Monash political scientist Nick Economou, edXpress, again. “The Senate, it would seem, has taken a significant shift to the right after three years of the Labor-Green majority obtained after the 2010 election. It is interesting to see how the Labor party, having been so soundly defeated after three years of muddling over the carbon tax and dividing itself over the question of leadership, has started its time in opposition by muddling over the carbon tax and being divided over leadership. Redemption, let alone revival, seems a long way off for the left-of-centre in Australian politics.”
Brainy but broke
U Tas PhD candidate Sophie Rigney tweets; “Hobart has the highest per capita number of PhDs in the country.” Given the state of the Tasmanian economy, so much for a correlation between education and prosperity.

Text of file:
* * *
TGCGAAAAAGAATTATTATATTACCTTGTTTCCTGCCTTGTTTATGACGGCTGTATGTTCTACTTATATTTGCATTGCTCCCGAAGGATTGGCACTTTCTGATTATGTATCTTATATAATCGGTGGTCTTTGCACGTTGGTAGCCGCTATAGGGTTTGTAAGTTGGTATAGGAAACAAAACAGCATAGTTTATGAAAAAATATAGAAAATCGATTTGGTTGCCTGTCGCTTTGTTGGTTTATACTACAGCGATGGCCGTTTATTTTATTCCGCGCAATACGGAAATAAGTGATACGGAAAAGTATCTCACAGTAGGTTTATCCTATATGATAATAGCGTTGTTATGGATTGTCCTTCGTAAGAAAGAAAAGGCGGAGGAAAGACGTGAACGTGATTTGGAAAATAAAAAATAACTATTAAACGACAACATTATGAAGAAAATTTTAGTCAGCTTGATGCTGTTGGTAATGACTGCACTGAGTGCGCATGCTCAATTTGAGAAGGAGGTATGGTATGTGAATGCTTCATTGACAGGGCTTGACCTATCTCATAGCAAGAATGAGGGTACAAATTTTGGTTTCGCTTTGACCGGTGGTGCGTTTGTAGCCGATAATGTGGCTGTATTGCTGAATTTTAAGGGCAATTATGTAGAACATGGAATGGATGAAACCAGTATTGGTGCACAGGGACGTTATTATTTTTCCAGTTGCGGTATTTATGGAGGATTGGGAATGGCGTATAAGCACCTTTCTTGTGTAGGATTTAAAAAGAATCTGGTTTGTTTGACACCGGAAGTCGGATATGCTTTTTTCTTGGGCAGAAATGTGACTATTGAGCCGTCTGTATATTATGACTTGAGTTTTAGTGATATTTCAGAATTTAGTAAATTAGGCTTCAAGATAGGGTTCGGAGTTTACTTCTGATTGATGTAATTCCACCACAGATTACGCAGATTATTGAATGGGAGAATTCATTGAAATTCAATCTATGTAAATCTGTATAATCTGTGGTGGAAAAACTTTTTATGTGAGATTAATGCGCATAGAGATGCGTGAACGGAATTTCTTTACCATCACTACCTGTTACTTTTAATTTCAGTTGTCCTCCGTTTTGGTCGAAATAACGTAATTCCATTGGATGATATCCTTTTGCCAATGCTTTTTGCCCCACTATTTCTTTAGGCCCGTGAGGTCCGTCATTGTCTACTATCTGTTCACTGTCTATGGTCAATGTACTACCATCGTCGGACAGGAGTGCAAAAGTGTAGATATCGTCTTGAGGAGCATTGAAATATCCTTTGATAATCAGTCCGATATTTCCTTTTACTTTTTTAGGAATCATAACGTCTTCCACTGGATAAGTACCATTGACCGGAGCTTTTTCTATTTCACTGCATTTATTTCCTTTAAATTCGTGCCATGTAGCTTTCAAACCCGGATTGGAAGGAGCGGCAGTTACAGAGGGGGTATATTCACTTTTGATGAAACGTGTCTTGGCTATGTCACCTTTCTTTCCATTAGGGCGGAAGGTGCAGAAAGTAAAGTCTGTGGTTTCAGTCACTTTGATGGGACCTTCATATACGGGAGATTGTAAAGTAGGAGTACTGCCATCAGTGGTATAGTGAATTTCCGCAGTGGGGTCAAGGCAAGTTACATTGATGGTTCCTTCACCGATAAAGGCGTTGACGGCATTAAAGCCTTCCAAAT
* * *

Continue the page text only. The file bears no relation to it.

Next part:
Sense from Spence
Michael Spence was in the Sydney Morning Herald yesterday with sensible seasonal advice for the young victims of homilies and hysteria this HSC season. Do not, the University of Sydney vice chancellor urged, become a victim of the ATAR obsession. “The ATAR does not determine the course of the rest of your life. If you don’t do as well as you had hoped – and there are many reasons why people don’t – it is not the end of your career hopes.” It’s a change from the days when Sydney used to compete against cross-town rival University of New South Wales using ATARs as a proxy for commencing student quality. I wonder what NSW Education Minister Adrian Piccoli, who wants minimum ATARs for entry to teaching degrees, will make of it.
No repeat prescription